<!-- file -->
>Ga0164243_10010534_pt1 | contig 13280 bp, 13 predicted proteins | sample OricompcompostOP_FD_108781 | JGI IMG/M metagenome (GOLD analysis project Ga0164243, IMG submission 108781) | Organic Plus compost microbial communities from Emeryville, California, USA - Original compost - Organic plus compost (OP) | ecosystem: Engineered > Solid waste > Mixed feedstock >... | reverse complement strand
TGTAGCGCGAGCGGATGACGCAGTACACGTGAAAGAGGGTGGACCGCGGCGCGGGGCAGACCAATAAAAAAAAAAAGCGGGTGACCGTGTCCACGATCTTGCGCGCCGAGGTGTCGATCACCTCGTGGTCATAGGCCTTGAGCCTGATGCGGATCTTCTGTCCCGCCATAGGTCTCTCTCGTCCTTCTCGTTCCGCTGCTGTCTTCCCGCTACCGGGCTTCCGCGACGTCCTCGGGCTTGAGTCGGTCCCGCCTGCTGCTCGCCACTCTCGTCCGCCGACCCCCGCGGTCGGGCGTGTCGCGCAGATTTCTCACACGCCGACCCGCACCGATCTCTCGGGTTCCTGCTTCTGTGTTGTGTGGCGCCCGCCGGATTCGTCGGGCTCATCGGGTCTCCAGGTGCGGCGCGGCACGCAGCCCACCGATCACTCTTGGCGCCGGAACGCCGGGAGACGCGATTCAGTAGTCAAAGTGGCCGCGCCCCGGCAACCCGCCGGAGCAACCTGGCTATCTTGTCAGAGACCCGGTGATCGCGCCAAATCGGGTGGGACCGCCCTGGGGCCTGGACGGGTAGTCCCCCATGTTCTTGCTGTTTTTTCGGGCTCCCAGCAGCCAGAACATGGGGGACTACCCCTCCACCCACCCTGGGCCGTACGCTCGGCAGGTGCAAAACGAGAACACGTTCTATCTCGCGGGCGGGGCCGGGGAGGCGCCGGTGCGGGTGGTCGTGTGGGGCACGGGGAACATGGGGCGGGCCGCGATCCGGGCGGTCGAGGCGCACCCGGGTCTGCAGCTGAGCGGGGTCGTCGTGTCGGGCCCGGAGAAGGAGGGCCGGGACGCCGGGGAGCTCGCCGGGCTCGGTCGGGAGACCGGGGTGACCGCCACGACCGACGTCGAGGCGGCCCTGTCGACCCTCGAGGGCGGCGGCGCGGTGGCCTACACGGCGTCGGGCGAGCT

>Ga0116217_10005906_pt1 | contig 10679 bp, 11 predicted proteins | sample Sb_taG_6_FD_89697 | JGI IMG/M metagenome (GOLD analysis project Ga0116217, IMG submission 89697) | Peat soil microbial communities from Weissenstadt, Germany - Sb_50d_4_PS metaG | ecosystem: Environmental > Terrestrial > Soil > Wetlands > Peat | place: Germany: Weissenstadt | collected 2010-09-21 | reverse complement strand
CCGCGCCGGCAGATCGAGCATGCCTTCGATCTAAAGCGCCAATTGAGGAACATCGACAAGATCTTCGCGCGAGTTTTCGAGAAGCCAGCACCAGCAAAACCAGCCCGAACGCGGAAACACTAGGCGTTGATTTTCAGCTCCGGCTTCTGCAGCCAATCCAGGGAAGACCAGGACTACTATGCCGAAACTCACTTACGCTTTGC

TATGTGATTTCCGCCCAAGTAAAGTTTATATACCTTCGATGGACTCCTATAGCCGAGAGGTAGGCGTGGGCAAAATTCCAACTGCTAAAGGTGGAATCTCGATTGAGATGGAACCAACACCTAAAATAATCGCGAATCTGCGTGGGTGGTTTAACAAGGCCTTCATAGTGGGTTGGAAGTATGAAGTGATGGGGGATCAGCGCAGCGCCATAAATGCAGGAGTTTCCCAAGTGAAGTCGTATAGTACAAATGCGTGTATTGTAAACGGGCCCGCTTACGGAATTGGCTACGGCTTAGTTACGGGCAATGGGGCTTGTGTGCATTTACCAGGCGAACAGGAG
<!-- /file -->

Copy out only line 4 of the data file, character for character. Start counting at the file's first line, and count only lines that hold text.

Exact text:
CCGCGCCGGCAGATCGAGCATGCCTTCGATCTAAAGCGCCAATTGAGGAACATCGACAAGATCTTCGCGCGAGTTTTCGAGAAGCCAGCACCAGCAAAACCAGCCCGAACGCGGAAACACTAGGCGTTGATTTTCAGCTCCGGCTTCTGCAGCCAATCCAGGGAAGACCAGGACTACTATGCCGAAACTCACTTACGCTTTGC